You have to completethe formto download two seperate PDF's one for Pricing and tother for profilesof what extrusion they do.

The drawback is...Minimium order is 100

http://www.valuframe.co.uk/

Ross77
11-08-2010, 12:47 AM
I'll help if I can.

Can you scan and post your scribblings to give us a rough idea of where you are at?

Sounds like your on the right track with ali extrusion and linear rails tho,

Good luck

ecat
11-08-2010, 01:58 AM
We find ourselves in much the same boat: similar position, similar design goals and similar decisions- as far as they go :) I can offer little in the way of construction help as I've never done this before, but I wish you luck.

I'm still at the point of deciding if the end justifies the cost (1), to that end I need both a cost and an understanding of design limitations and to that end I need a design based on my budget. All a bit chicken and egg (2), lol.

To get the ball rolling I've downloaded a couple of CAM packages to look at and a trial copy of Alibre Design, collecting models of various parts that may make it into the final design (3) - testing parts is cheaper this way ;-). I hope this will get my head into an engineering mind-set and playing with some design software feels to be the right place to start, after all there is little point building a computer controlled machine if you have zero understanding of the software required to make it all work :)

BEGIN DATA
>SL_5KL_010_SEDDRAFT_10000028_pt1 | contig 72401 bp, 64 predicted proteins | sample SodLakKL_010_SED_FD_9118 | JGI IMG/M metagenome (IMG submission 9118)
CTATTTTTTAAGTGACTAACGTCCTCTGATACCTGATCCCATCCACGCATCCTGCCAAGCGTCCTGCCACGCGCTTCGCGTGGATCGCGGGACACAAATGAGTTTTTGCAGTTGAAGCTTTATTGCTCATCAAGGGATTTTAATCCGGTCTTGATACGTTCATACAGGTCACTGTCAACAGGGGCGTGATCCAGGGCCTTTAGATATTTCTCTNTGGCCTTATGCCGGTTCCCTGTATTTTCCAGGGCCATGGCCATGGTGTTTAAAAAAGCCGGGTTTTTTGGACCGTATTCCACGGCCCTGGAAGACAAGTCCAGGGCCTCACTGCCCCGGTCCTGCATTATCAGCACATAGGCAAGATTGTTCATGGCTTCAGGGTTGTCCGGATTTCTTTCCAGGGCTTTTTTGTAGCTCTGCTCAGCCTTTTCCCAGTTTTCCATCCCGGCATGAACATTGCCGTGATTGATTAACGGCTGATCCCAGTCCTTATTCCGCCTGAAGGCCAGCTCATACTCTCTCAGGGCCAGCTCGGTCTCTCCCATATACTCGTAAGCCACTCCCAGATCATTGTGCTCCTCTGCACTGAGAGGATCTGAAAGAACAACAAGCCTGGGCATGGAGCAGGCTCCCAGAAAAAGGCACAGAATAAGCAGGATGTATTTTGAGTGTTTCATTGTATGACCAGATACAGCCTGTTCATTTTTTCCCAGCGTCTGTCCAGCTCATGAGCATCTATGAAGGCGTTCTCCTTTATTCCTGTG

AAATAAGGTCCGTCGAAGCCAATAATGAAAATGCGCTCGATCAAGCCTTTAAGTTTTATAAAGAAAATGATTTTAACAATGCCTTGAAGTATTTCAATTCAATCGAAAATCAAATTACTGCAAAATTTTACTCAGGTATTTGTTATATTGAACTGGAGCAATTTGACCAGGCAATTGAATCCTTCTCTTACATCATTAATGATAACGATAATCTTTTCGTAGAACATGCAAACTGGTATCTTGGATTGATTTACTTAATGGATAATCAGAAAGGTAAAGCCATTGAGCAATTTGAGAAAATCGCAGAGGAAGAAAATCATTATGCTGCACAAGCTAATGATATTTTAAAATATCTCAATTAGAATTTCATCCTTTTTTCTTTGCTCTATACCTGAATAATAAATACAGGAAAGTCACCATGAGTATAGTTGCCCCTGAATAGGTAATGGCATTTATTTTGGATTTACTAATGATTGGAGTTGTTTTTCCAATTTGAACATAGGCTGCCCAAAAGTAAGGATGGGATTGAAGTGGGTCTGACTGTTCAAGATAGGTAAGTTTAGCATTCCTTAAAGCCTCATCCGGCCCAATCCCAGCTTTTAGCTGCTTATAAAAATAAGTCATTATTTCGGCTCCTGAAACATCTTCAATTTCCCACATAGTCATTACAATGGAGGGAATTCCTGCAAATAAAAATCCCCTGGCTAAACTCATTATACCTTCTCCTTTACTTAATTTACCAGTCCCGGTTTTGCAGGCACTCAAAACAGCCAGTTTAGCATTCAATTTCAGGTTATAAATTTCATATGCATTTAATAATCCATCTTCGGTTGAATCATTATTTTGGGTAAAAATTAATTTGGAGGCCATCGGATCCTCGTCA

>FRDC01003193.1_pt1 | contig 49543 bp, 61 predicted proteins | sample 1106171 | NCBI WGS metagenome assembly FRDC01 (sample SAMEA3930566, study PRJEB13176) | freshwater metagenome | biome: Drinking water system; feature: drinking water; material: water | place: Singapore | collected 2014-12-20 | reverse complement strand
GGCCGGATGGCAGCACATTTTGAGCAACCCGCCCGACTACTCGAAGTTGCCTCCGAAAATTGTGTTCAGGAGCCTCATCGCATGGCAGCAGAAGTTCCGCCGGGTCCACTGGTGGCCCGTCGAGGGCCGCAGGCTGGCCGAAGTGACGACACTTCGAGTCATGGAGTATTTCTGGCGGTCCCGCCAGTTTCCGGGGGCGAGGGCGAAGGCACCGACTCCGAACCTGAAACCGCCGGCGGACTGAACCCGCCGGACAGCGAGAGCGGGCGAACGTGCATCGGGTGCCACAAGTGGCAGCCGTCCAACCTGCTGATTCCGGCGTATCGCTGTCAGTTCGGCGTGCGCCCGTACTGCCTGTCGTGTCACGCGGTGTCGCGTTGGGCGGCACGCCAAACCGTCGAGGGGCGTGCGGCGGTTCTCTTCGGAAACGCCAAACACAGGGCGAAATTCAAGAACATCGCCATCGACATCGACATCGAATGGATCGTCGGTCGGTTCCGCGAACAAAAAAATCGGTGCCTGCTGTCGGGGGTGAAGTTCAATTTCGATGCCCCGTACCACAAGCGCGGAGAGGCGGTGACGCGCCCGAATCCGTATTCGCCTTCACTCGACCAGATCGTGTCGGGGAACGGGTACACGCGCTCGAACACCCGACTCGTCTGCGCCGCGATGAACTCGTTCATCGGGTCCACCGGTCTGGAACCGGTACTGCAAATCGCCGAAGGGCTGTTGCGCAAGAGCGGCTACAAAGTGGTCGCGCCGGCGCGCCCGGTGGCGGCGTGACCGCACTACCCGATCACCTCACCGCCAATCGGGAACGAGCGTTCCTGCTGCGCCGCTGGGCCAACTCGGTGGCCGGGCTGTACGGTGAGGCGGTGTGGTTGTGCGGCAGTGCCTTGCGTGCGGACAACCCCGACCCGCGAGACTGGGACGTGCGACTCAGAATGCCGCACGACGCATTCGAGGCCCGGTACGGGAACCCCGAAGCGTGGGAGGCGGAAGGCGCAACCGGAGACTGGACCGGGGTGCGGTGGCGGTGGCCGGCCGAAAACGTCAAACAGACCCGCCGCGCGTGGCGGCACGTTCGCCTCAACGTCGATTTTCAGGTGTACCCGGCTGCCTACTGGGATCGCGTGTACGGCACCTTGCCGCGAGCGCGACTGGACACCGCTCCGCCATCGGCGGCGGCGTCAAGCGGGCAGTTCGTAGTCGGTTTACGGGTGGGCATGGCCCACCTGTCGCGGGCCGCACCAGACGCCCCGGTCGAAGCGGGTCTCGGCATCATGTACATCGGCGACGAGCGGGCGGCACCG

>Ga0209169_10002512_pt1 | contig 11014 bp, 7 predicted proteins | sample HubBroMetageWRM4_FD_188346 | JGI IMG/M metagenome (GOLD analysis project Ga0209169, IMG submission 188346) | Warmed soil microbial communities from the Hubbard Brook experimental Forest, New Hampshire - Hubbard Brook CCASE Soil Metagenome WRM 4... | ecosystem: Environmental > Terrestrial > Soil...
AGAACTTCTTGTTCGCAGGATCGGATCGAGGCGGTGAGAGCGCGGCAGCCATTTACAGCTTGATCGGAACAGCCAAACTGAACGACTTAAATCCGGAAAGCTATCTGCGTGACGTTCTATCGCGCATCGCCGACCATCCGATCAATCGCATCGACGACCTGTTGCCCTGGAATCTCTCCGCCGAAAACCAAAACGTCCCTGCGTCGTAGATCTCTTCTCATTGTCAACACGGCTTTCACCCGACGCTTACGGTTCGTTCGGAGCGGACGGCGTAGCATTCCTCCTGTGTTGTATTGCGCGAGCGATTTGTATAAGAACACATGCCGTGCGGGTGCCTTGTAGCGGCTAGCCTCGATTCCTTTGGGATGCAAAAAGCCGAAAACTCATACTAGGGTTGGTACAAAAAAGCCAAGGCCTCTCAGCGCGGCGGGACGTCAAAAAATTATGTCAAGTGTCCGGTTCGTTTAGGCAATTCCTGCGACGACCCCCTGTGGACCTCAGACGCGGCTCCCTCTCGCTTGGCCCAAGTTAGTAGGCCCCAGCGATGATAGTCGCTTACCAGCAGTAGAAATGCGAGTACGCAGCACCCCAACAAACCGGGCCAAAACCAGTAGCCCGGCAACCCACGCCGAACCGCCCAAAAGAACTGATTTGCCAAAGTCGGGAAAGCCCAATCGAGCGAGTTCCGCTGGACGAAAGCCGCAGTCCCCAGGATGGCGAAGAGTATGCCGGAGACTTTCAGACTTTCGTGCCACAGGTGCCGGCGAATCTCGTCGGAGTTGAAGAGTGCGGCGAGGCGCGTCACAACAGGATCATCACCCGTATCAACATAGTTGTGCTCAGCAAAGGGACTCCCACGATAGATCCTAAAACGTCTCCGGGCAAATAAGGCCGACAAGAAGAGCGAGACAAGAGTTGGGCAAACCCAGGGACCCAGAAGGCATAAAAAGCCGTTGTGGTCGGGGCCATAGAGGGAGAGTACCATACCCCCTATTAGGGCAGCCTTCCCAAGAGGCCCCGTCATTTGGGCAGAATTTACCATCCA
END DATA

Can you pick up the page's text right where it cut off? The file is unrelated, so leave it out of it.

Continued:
(1) Cost... Ouch. The old mantra, buy cheap buy twice, haunts me every time I look at ball-screws. Hiwin rail and blocks just make me cry and I know a lower speed spindle will be a must and.... I'm probably preaching to the converted here.

(2) Silly phrase, evolution of course dictates the egg must have come first.